And finally, no one would have turned down those millions and I don't blame Juwann for taking them; I blame another known cheapskate: John Nash, then GM for not signing Howard to the 6 year/24 mil deal that was originally on the table. He's the idiiot (with cheap Abe's blessing) who created the whole 'Miami Heat Mulligan' situation where Howard got all those dollars after the league pulled Howard back from Miami and giving the Boulez a 'do-over'. Nash makes Bob Ferry look like Jerry West...and Ferry was terrible, often trading big for small and fast for slow and young for old.
Fantastic article! As a lifelong diehard (at 8 yrs old, bailed on my sis' birthday party at Glen Echo to sneak into the house and hole up by myself to watch THE game 7), I have paid dues long enough to remember the Fab Two era with special pain. I get furious every time I hear someone mention the AWAY trade of Webber as the worst Bullets trade ever, when the FROM of Googs + 3 was infinitely worse.

Any success Webber ever had was courtesy of Jalen, Run-TMC, Rod-Gheorge-Murray-Price-Legler or Vlade-Peja-White Chocolate. One thing your article does miss: his absolute lack of commitment to the game. He never bothered to work on any aspect of his post game. The only thing he ever improved was an outside shot (why?) and passing out of the post, which if you're too lazy to improve the worst footwork in NBA history, you might as get rid of it to your better qualified teammates.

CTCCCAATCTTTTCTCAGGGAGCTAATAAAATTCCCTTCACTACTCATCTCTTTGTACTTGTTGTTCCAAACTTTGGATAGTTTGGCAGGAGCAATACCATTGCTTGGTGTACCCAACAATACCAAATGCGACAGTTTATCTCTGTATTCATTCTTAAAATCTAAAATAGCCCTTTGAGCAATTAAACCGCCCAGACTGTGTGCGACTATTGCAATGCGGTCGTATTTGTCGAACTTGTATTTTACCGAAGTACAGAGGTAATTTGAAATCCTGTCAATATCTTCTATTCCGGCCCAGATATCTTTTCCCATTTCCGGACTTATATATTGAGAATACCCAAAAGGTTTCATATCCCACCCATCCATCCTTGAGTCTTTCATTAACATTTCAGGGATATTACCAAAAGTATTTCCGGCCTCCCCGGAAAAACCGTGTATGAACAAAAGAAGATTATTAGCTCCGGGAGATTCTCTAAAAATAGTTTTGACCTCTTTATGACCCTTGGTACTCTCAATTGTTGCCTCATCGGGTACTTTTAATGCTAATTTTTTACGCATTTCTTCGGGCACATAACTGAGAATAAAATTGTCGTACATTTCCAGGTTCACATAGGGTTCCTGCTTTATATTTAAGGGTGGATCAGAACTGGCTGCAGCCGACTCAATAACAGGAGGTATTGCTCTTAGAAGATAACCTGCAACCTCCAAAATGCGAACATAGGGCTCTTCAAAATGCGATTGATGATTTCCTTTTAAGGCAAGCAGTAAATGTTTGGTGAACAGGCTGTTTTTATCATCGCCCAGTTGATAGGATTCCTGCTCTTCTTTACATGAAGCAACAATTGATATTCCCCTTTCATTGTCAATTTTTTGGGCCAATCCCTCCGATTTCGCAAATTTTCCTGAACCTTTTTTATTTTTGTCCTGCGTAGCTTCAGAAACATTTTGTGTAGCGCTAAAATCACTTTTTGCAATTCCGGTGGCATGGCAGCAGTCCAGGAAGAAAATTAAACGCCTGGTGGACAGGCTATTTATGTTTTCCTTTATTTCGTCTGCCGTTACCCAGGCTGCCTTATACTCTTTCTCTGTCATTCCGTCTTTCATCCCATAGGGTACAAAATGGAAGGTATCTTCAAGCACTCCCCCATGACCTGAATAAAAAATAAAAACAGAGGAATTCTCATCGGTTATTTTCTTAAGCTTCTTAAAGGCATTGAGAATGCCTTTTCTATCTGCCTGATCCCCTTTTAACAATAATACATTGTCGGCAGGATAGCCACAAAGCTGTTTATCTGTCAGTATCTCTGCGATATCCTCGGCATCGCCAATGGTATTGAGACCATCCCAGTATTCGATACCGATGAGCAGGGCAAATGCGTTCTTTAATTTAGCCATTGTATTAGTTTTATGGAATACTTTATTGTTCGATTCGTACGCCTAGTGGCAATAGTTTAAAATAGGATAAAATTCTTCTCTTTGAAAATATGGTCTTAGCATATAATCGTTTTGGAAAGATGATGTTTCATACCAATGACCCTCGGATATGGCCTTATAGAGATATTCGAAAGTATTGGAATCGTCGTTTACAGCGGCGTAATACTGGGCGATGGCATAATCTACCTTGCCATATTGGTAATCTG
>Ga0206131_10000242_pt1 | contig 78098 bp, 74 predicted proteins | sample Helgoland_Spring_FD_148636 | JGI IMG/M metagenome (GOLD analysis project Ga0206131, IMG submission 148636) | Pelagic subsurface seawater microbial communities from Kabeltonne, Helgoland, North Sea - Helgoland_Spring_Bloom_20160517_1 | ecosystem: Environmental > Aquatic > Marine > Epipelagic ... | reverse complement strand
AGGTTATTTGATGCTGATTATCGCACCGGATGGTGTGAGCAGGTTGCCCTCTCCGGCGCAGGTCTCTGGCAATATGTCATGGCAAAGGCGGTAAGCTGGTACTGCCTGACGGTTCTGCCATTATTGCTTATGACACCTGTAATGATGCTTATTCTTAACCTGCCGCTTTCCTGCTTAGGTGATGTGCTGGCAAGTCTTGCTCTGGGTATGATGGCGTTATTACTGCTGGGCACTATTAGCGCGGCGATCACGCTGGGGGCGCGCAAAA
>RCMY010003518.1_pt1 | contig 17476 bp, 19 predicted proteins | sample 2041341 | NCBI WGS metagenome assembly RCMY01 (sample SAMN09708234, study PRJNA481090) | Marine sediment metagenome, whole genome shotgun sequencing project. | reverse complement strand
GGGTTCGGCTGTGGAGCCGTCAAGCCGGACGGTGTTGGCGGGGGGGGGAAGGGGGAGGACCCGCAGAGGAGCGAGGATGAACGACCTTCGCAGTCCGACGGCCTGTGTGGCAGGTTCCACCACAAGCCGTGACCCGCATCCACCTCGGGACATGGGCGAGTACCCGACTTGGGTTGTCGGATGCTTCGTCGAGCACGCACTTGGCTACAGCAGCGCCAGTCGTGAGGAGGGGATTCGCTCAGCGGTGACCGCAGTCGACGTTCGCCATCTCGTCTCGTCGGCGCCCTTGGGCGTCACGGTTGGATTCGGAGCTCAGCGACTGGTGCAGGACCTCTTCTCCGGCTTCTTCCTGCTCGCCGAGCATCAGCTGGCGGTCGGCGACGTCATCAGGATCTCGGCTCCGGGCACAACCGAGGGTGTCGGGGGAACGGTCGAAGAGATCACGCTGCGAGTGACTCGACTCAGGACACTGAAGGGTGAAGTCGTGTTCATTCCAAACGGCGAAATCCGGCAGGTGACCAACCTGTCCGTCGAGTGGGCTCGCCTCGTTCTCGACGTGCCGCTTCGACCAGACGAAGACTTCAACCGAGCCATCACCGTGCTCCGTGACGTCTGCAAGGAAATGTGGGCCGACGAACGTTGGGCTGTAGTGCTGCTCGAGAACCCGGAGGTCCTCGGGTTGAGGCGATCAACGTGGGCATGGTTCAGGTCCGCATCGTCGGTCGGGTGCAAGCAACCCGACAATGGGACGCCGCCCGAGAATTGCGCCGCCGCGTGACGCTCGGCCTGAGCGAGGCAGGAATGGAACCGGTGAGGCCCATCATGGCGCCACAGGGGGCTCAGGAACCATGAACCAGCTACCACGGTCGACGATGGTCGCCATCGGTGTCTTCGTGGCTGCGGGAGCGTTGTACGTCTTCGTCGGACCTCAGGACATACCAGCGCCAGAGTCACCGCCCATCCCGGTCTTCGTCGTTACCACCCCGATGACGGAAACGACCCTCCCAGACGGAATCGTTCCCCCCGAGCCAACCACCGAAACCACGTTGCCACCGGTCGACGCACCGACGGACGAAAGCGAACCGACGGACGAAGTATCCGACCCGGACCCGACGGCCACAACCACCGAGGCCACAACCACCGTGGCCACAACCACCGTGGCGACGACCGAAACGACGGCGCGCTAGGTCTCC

The guy easily filled a statsheet the first 43 minutes of a game, and was MIA the last 5, which are commonly accepted as the only minutes that count. Back when he wore Bullets white, he once blindly swatted at a last second heave, earning him a game-winning shot. He cluelessly gloated over the fact that this was the first game-winner he ever made. I.e., the guy that had 100x more physical talent than anyone on the court had NEVER TAKEN OVER A GAME WHEN IT COUNTED at any level of basketball. More to your point, he never seems to have realized that this was a problem.
Didn't I see the esteemed Rod Strickland as an assistant coach for the Memphis Tigers this past college season. Not a dude I'd think would go into coaching, especially at the collegiate level.
WOW! I just read this and I hadn't moved to the area yet when the article was published. Great reading. Just another reason why you never acquire a player who played at the University of Michigan. That program is still suffering from the actions of Webber and Howard 17 years earlier.